Jay Prince interviewed: "I'm confident people will like my new stuff, but at the same time you can't please everyone."
"I still find it hard to believe that people follow me. I mean, I'm just a normal guy," says Jay Prince towards the end of our conversation. "I get up and do normal things, I just make music in my spare time." It's Saturday afternoon and we're sat in the corner of a cafe in Shoreditch. Afterwards Jay plans to head round to his friends house; they might work on some music, but he admits it's just as likely that he'll make the most of the weekend for some down-time. Jay's been busy, in fact it doesn't seem like he's had much time to stop and take stock since he dropped 'Phase' late last year.
"That wasn't planned," Jay says with a smile. He'd just finished work on his latest mixtape, Mellow Vation, and planned on building support leading up to its release by pushing his SoundCloud to get people familiar with his previous work. Releasing a track a week before that, a track that wasn't even going to feature on the tape, wasn't part of the plan.
"I just remember being annoyed at someone, or something that happened, and making the track. Not because this person annoyed me, but because I was in that mood - I thought I'd just do this track because I feel like it. I showed it to one of my friends. He was at my house, I played him the track and he didn't say anything, but I could tell by his face that this was going to be an odd one if I did release it. Then one day, I just had a random outburst and thought 'I'm just going to drop this, I don't care'. No promo, nothing, I'm just dropping it."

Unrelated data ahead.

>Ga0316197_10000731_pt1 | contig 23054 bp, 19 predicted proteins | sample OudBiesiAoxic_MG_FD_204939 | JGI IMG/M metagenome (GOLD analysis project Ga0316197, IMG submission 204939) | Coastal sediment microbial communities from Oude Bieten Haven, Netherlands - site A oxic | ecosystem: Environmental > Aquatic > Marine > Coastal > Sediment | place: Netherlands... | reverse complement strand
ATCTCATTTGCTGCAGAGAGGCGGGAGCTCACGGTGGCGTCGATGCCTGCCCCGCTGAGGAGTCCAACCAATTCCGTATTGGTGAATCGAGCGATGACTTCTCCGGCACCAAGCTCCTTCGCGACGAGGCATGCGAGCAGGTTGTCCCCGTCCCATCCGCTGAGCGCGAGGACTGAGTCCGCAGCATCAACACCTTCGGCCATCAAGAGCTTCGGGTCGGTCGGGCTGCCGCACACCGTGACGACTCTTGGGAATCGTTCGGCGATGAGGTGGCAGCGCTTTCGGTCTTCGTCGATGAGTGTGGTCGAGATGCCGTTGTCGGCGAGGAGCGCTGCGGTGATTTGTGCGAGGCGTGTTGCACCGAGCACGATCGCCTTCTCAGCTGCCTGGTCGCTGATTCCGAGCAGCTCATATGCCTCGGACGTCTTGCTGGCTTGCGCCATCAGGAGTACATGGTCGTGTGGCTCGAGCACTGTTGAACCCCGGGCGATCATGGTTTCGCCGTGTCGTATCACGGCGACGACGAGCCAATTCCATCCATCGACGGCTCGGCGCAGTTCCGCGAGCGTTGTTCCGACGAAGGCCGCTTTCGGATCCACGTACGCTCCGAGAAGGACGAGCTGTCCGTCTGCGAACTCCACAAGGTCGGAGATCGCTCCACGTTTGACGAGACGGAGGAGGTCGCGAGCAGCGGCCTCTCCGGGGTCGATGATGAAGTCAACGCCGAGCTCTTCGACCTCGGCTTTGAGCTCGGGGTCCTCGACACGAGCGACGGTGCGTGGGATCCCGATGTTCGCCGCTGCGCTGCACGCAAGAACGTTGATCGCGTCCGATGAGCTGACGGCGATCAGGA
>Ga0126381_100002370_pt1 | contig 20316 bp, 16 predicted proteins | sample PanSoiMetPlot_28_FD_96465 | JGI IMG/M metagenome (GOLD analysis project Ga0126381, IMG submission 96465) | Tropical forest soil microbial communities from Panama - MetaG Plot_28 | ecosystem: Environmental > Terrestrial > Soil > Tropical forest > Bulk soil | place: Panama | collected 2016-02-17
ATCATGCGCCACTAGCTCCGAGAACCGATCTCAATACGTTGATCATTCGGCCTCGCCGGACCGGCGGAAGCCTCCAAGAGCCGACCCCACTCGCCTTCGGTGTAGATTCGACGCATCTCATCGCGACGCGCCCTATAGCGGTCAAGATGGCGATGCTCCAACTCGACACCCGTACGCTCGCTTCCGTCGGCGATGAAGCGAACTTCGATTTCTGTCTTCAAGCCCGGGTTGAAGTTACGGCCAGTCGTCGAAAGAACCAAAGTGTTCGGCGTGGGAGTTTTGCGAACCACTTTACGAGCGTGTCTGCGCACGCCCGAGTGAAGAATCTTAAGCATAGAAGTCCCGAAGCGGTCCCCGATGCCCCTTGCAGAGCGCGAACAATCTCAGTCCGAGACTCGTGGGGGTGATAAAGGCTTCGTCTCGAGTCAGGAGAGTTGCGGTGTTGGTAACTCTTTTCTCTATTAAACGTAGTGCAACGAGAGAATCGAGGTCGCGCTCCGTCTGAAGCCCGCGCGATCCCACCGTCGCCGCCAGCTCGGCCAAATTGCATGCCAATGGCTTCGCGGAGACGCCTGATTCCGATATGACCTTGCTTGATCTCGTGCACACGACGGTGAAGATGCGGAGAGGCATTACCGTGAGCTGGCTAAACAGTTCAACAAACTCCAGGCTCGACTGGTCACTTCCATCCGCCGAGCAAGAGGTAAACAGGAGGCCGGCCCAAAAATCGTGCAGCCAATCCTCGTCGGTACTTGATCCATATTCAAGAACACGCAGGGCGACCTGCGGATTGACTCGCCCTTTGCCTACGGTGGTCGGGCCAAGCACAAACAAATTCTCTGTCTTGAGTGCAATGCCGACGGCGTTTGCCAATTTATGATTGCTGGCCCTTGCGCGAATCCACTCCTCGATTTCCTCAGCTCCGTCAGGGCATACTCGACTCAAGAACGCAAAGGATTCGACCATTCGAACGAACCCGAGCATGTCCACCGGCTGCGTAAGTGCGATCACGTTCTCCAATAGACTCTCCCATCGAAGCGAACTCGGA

The track made its impact felt. At The 405, we made it track of the day, whilst a number of other blogs featured it, praising both the backing track (the kind of down-tempo soul that just clicks instantly) and the lyrics, which were delivered with genuine passion. For the first time Jay Prince hit 30,000 plays for one song on SoundCloud.
"It's weird, kinda like everything happens for a reason. I think if I hadn't dropped that track, then Mellow Vation wouldn't have received the same level of publicity. Before that I was getting around six to eight thousand plays on my SoundCloud, so this definitely played a big part and I'm happy I did it."
Since then Jay's released Mellow Vation, another stand-alone track in the form of 'Long Run', and is now marking the start of a new project with the release of 'Polaroids'. In between all of that he's been performing live, most recently at Birthdays in Dalston, where he performed with a live band for the first time - having previously performed solo backed by a guitar, or a DJ. For Jay 'Polaroids' is the start of a new chapter, and it's clear that he's incredibly excited by the prospect.
"I've always wanted to do something that's a bit funk and soul inspired, but with a concept behind it. Not a deep concept, but I've always wanted to intertwine a feel good track with some real life situations - so that it creates that mood where you're enjoying the music, but there's a message behind it," Jay says when asked what inspired him to write 'Polaroids'. "It was just me getting back into the same mentality I was in when I was creating my last project, drawing on real experiences, things I've been through, and experimenting with new sounds. I don't know, I mean it wasn't really much else, there was no big thing that happened behind it - it was just me getting back into the swing of things and just trying something new. Similar concepts and ideas, just a different sound."
Those 'real life situations' are a common part of Jay's writing and storytelling. "To be honest I'm not much of a good talker," he says, almost apologetically. Rather, Jay prefers to let his music do the talking - that much was apparent with 'Phase'. Through his music he tries to be as honest as possible and let people see who he really is, where he's come from and where he hopes to be. "It's hard to get to everyone in the world, but music is a way for them to get to understand you as a person - whether it's someone who doesn't knows me, or someone who does, they'll get an equal understanding."